As a filmmaker, an important question to consider is: who are you making the film for? Who is going to watch it? Who is going to buy it? The first step in answering these questions is to understand what the film is about. While this seems obvious, many filmmakers have not quite figured it out.


It is important to look beyond the genre, to parts of your film – the details that define moments. Story, location, set, actors and camera equipment make up the finder details of the film. When determining your niche, every detail matters. There is a saying in the publishing world that each book has at least four niche markets in addition to the one major one. What are these niche markets for you?

Marketing is also about the non-fiction elements in your film that can draw audiences. One example is the film Avatar. The key point of Avatar concerns itself with nature and human kinds connection to it. These themes speak to certain groups – namely environmentalists and spiritual groups.

Other examples include “Eat, Pray, Love,” the Julia Roberts movie that deals with relationships, travel, enlightment, healing and a myriad other issues. The Pixar film “wall-E” addresses the environment, friendship, consumer capitalism, obesity and others. Each of these films were targeted to certain groups, organizations and issues, often reaching across barriers that formerly could not be scaled.

It is important to dissect the details of your film production. What kind of actors have you chosen to play each character? Do they publicly stand for or against certain issues? Are they a spokesperson for that cause? Find out what their passions, interests and hobbies are. People thrive off connections with those who share their interests. Do the interests of the actors align with your film?

In addition to actors, it is important to consider the products that you are featuring within the film. If you are targeting a certain group, be sure to give the products and items related to that group enough screen time. For example, if your target is fans of Sting Ray Corvettes, then make sure the car appears several times – enough to make it memorable.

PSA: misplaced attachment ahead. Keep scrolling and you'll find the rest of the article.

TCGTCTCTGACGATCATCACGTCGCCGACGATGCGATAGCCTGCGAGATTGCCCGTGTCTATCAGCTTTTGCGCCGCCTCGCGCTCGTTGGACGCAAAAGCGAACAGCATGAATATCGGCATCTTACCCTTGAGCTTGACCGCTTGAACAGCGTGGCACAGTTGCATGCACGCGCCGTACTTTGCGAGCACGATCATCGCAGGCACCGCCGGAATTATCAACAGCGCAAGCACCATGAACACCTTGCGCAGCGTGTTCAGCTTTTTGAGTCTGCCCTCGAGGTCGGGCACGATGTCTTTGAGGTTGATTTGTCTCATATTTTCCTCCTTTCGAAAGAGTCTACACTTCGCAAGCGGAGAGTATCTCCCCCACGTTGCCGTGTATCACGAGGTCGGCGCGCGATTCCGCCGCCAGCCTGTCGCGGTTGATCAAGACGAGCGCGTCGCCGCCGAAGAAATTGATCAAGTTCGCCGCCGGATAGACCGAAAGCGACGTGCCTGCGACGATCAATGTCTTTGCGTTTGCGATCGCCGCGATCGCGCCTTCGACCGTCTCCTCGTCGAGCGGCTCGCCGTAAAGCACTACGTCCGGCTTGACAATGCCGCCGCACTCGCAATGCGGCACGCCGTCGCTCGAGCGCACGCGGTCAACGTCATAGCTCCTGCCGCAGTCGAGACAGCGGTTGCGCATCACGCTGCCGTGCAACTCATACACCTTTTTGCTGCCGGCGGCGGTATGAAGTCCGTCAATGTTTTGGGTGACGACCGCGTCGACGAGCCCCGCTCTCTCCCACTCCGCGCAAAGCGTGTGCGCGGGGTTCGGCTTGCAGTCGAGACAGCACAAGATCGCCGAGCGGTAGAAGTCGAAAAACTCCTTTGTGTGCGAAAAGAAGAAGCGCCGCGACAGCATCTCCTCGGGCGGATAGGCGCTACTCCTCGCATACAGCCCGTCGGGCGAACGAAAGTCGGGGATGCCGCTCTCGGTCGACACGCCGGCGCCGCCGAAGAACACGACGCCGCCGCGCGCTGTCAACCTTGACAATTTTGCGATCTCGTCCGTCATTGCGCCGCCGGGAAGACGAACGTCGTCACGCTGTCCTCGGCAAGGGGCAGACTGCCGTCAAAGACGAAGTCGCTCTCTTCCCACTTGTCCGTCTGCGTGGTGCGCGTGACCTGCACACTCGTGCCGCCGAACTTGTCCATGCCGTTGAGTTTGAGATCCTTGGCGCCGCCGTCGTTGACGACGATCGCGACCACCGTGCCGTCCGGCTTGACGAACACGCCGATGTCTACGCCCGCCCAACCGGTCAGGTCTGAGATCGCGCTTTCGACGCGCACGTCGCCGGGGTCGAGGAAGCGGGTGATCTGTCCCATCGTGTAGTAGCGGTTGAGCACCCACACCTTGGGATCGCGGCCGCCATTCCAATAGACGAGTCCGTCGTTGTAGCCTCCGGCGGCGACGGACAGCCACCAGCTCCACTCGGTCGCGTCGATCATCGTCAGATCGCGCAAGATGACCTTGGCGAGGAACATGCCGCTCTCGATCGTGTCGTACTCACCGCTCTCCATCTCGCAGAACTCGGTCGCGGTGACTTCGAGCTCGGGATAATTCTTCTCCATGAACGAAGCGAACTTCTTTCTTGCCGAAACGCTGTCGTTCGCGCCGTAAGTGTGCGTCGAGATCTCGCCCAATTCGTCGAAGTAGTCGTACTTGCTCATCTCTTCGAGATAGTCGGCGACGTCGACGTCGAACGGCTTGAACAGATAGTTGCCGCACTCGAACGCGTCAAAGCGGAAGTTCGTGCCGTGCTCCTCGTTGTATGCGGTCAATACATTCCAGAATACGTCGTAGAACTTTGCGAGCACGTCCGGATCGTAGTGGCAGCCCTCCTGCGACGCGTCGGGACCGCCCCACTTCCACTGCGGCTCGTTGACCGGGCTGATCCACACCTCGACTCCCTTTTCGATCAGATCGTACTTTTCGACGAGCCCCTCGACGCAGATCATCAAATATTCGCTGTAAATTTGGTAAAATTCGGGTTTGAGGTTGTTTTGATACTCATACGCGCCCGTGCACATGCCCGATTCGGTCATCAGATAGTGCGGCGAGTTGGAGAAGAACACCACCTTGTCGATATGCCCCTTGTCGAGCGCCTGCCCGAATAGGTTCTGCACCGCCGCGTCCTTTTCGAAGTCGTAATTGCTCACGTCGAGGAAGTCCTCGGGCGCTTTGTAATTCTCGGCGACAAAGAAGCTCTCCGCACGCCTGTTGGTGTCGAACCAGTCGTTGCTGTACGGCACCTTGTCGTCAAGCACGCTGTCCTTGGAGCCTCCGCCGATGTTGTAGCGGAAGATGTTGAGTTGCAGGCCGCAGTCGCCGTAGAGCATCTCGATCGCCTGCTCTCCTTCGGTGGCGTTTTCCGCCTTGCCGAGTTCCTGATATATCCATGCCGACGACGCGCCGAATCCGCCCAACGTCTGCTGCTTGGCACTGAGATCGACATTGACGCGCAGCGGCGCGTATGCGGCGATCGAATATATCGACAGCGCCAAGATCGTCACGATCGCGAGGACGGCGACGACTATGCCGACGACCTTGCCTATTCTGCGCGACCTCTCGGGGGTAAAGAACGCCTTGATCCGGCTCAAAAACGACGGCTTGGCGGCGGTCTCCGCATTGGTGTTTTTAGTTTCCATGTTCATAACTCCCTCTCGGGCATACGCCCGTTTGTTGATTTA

Shoot Location

Another factor to consider is shooting location. Where will you shoot? Is the location an advantage for marketing purposes? Are you using any locations that are famous for their architecture? Can you engage with the local tourism organization for some extra marketing? It is possible that they are interested in collaborating with you to help spread the word about your film.

It is important to realize that your film cannot be for everyone. It is much easier to focus on a specific niche audience or target group, who would thoroughly enjoy and appreciate your film rather than a group who may find your film “okay”.

Who are the  audience who will really love the film? How do you reach them? What message do you want to send? For example, for a romantic comedy targeting single dads the questions to ask yourself:

– How old is the main character?

– What is his income group?

– Is he interested in any specific newspapers or magazines?

– Does he watch any specific TV shows?

– Does he belong to any groups?

Figuring out the right questions to ask and understanding of all aspects of your film will bring you closer to your niche audience and open a multitude of marketing possibilities.

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Donna is an avid film lover and makes her or own YouTube mini-films and podcast that she publishes on iTunes.